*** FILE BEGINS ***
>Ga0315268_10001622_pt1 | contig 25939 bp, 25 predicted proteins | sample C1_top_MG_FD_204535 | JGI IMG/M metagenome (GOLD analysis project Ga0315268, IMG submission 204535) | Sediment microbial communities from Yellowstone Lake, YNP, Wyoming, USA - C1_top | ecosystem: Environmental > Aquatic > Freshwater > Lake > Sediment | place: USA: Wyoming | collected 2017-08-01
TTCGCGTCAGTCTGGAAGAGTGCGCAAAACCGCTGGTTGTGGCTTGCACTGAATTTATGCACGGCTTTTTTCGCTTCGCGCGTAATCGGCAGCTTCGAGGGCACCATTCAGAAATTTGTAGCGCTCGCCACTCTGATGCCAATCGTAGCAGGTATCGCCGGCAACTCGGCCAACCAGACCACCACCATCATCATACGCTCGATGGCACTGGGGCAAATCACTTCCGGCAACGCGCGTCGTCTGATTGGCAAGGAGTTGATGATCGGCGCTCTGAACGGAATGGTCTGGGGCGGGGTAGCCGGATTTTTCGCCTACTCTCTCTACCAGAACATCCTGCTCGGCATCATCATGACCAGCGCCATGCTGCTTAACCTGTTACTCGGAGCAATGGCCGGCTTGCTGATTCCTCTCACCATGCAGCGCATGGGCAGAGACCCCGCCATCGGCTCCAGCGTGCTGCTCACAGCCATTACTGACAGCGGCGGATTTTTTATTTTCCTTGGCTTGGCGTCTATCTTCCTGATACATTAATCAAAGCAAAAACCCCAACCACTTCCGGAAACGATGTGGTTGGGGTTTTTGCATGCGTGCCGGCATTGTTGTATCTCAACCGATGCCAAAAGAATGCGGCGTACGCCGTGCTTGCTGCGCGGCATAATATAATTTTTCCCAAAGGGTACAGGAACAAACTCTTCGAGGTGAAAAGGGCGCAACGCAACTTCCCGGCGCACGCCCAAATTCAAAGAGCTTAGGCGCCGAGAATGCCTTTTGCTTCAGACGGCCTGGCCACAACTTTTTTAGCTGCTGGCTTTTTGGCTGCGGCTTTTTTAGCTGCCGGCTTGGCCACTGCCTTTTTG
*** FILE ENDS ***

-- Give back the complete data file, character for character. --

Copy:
>Ga0315268_10001622_pt1 | contig 25939 bp, 25 predicted proteins | sample C1_top_MG_FD_204535 | JGI IMG/M metagenome (GOLD analysis project Ga0315268, IMG submission 204535) | Sediment microbial communities from Yellowstone Lake, YNP, Wyoming, USA - C1_top | ecosystem: Environmental > Aquatic > Freshwater > Lake > Sediment | place: USA: Wyoming | collected 2017-08-01
TTCGCGTCAGTCTGGAAGAGTGCGCAAAACCGCTGGTTGTGGCTTGCACTGAATTTATGCACGGCTTTTTTCGCTTCGCGCGTAATCGGCAGCTTCGAGGGCACCATTCAGAAATTTGTAGCGCTCGCCACTCTGATGCCAATCGTAGCAGGTATCGCCGGCAACTCGGCCAACCAGACCACCACCATCATCATACGCTCGATGGCACTGGGGCAAATCACTTCCGGCAACGCGCGTCGTCTGATTGGCAAGGAGTTGATGATCGGCGCTCTGAACGGAATGGTCTGGGGCGGGGTAGCCGGATTTTTCGCCTACTCTCTCTACCAGAACATCCTGCTCGGCATCATCATGACCAGCGCCATGCTGCTTAACCTGTTACTCGGAGCAATGGCCGGCTTGCTGATTCCTCTCACCATGCAGCGCATGGGCAGAGACCCCGCCATCGGCTCCAGCGTGCTGCTCACAGCCATTACTGACAGCGGCGGATTTTTTATTTTCCTTGGCTTGGCGTCTATCTTCCTGATACATTAATCAAAGCAAAAACCCCAACCACTTCCGGAAACGATGTGGTTGGGGTTTTTGCATGCGTGCCGGCATTGTTGTATCTCAACCGATGCCAAAAGAATGCGGCGTACGCCGTGCTTGCTGCGCGGCATAATATAATTTTTCCCAAAGGGTACAGGAACAAACTCTTCGAGGTGAAAAGGGCGCAACGCAACTTCCCGGCGCACGCCCAAATTCAAAGAGCTTAGGCGCCGAGAATGCCTTTTGCTTCAGACGGCCTGGCCACAACTTTTTTAGCTGCTGGCTTTTTGGCTGCGGCTTTTTTAGCTGCCGGCTTGGCCACTGCCTTTTTG